Turkey has enacted an omnibus fiscal act that provides, among other things, various tax incentives relating to the issuance of so-called leasing certificates. The act (Law No. 6111, or the "Law") provides exemptions for value added tax (VAT), corporate tax, stamp tax and various other fees that would otherwise be payable in connection with leasing certificates. This development is expected to create a more "tax-neutral" environment for, and lead to an increased number of issuances of, leasing certificates.
Leasing certificates are securities whose return is tied not to an interest rate, but to income derived from the leasing of certain underlying assets (movable, immovable or intangible assets). They have the same essential "sale-leaseback-acquisition" structure as the Islamic finance instrument ijara sukuk, where (1) the owner of an asset ("Originator") sells it to a special purpose vehicle (an asset leasing company, or "ALC") for a set purchase price, (2) ALC issues leasing certificates to investors in an aggregate amount equal to the purchase price, and uses the proceeds of the issuance to pay the purchase price to Originator, (3) ALC leases the asset to Originator and uses the income from periodic rent payments under the lease to make coupon payments on the leasing certificates, and (4) at the stated maturity of the leasing certificates (or at an earlier acceleration event), ALC sells the property back to Originator, and uses the proceeds of the sale to repay the principal amount of the leasing certificates (or in the case of acceleration, whatever amount is due and payable). Prior to the enactment of the Law, each of these transactions would be subject to various taxes.
Leasing certificates were introduced in Turkey in April 2010, when the Capital Markets Board promulgated the Communiqué on Principles regarding Leasing Certificates and Asset Leasing Companies, Serial: III, No: 43 (the "Communiqué") pursuant to the Capital Markets Law. However, since their introduction, only one Turkish issuer has issued leasing certificates (Kuveyt Türk participation bank issued $100 million aggregate amount of leasing certificates in August 2010).
New Tax Incentives
The Law makes various amendments to existing Turkish tax legislation, creating specific tax exemptions for leasing certificate transactions. The exemptions are as follows:
- VAT tax will no longer be imposed on (1) the sale of the asset by Originator to ALC; (2) the leasing of the asset by ALC to Originator; (3) the delivery of the leasing certificates by ALC; or (4) the sale-back of the asset by ALC to Originator.
- Gains from the sale of the asset by Originator to ALC, and later by ALC to Originator, will no longer be subject to corporate tax, regardless of the holding period of the asset.
- Stamp tax will no longer be imposed on documents prepared in connection with (1) the sale of the asset by Originator to ALC; (2) if the asset is an immovable asset, the establishment of any mortgage on the underlying asset; (3) the leasing of the asset by ALC to Originator; (4) the issuance of the leasing certificates by ALC; or (5) the sale-back of the asset by ALC to Originator.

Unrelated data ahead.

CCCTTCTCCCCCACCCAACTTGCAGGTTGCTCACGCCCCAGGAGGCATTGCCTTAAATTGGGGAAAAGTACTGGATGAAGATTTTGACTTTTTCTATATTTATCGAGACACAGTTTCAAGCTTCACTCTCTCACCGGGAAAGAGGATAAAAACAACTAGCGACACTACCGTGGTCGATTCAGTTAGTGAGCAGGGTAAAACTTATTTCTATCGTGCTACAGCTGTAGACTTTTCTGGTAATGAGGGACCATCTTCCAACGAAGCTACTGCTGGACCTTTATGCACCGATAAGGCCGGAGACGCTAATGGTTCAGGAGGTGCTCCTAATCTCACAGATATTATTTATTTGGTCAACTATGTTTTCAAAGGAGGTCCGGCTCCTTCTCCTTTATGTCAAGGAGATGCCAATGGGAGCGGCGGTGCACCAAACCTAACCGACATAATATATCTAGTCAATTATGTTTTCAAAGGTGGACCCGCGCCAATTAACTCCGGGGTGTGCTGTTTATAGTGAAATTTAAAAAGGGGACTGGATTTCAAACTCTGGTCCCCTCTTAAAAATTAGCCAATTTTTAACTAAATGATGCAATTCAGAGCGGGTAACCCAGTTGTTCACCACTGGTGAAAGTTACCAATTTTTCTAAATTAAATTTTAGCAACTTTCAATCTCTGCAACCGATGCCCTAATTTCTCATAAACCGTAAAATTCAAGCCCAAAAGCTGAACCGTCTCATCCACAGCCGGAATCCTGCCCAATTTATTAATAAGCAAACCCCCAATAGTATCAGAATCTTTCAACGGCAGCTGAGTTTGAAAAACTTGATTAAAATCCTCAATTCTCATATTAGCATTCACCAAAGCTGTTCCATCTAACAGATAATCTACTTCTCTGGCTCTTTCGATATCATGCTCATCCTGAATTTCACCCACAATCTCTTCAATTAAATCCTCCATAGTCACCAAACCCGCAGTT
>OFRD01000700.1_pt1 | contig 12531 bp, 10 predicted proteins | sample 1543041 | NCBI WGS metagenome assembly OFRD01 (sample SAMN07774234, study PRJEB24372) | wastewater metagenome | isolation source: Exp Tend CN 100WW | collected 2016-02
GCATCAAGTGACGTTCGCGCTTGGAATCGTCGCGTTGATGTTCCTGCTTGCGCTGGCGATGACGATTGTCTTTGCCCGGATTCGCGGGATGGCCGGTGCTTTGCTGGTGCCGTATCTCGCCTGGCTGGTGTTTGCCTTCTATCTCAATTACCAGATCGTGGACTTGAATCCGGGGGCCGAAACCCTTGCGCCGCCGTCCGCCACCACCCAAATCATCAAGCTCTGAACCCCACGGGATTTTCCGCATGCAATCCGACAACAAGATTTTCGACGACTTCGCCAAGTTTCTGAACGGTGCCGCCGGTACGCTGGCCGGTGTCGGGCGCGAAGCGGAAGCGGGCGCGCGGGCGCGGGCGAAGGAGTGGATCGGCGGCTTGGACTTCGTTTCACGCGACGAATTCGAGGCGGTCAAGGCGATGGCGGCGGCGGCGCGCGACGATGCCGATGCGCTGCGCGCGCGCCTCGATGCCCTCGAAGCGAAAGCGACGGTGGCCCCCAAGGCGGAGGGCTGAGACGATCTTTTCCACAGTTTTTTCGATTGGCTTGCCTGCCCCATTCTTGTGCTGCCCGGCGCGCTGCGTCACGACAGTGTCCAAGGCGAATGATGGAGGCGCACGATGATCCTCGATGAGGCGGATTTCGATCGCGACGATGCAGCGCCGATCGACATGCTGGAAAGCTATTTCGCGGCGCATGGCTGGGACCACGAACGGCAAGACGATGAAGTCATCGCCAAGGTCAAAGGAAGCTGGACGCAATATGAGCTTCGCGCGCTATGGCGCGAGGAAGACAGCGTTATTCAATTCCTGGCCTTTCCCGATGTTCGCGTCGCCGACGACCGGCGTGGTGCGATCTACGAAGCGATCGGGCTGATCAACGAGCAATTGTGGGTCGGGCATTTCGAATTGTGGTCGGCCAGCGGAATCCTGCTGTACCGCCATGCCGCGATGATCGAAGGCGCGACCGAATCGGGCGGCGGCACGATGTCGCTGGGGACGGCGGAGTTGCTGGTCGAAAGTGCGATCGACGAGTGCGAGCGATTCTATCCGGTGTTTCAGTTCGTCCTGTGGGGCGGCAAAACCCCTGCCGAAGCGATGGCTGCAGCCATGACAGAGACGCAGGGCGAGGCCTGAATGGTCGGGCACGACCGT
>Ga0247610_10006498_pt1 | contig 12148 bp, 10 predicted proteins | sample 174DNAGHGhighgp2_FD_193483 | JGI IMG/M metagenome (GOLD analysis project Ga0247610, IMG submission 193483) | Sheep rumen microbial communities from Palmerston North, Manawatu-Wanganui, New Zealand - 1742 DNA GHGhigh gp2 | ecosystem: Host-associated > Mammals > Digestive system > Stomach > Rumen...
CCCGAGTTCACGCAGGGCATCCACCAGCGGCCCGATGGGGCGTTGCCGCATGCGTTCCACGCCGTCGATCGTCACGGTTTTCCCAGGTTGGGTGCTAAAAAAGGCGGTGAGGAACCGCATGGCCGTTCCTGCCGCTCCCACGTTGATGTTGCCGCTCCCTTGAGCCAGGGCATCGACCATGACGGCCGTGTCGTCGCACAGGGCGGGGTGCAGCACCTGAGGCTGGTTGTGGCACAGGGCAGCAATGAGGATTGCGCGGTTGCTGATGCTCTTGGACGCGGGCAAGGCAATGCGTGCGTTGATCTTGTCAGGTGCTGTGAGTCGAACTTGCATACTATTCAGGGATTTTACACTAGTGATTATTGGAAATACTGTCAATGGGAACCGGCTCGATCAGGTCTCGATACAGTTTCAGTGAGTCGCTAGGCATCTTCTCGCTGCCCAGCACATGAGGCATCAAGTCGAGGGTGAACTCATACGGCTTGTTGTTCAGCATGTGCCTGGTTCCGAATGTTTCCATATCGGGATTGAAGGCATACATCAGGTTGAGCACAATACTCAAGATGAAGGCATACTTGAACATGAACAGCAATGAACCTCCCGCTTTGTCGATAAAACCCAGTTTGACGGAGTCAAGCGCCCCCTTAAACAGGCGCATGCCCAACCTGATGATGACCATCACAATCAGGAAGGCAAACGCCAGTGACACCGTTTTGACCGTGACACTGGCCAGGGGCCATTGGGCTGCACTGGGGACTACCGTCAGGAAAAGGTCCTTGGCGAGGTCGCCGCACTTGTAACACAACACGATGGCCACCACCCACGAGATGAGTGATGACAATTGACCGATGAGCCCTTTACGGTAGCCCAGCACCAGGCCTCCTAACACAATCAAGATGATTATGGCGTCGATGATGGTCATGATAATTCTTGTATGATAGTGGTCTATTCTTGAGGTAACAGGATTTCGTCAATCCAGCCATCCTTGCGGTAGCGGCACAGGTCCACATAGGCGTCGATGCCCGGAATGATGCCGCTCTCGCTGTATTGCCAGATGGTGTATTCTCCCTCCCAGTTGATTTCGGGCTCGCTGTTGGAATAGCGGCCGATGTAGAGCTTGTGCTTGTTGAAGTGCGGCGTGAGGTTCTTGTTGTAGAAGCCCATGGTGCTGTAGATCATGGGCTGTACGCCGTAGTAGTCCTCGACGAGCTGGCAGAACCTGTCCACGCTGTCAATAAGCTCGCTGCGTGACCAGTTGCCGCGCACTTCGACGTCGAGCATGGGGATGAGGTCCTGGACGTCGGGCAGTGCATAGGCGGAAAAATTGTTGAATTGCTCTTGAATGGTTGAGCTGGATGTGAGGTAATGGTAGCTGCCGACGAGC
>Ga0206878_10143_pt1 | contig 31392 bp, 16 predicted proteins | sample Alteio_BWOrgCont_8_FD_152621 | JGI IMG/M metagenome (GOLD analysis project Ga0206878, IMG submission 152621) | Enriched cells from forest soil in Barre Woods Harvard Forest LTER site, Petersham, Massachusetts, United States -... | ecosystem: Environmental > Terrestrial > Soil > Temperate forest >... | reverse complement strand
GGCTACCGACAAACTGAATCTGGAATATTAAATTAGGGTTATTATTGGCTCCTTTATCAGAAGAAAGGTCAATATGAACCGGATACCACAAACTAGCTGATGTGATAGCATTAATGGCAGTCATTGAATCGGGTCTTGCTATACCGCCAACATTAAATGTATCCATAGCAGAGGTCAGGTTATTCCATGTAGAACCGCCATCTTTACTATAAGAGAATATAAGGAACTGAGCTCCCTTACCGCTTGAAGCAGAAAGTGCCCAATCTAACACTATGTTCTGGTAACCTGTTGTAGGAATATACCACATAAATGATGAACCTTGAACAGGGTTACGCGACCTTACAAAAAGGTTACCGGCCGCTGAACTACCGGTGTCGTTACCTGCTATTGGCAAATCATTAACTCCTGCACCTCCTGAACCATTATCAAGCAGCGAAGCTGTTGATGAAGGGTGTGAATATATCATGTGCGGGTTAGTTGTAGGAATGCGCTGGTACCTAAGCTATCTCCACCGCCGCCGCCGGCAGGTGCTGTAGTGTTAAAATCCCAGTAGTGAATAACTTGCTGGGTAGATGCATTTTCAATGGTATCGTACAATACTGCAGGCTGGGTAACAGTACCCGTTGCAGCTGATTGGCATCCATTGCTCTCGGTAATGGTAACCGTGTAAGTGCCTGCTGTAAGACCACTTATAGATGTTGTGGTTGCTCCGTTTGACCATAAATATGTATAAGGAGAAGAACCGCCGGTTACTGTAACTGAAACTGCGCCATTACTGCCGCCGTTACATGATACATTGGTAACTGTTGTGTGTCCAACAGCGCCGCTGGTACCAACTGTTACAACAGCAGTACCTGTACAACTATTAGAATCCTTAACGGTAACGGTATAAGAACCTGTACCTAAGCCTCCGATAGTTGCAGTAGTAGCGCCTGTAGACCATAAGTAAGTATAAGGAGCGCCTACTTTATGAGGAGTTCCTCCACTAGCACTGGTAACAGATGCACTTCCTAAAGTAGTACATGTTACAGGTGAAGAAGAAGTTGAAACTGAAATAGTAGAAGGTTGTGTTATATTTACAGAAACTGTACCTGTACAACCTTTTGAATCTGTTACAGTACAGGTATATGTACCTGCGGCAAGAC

- Various fees under the Law on Fees will no longer be imposed on (1) the sale of the asset by Originator to ALC; (2) the establishment of any mortgage on the asset; and (3) the sale of the asset by ALC back to Originator. Examples of such fees are title deed registration fees, any applicable notary public fees, and any applicable fees regarding transfer of intangible assets.
Applicability to Public Financing
While the Communiqué has made leasing certificates available as a private financing instrument, there is still no application of the "sale-leaseback-acquisition" financing structure to state-owned property in Turkey. A draft law regarding the use of state-owned property as a means of public finance was prepared by the Treasury as early as 2003, but it has not yet been considered by the legislative branch.
In the meantime, the Turkish government has been encouraging the development of Islamic finance instruments through other means. Earlier this year, the Istanbul Stock Exchange launched the first Participation Index, comprising 30 equities that conform to Islamic investment principles. In October 2010, the Central Bank of Turkey became one of the founding members of the International Islamic Liquidity Management Corporation, whose primary objective is to issue, and facilitate greater investment flows of, Islamic financial instruments. Also last year, the Capital Markets Board entered into a memorandum of understanding with the Securities Commission of Malaysia (where the majority of sukuk instruments are originated) regarding ongoing cooperation.
The tax incentives introduced by the Law should be significant for Turkish issuers (especially "participation banks," which do not issue interest-bearing securities), providing a new mechanism for them to raise long-term financing.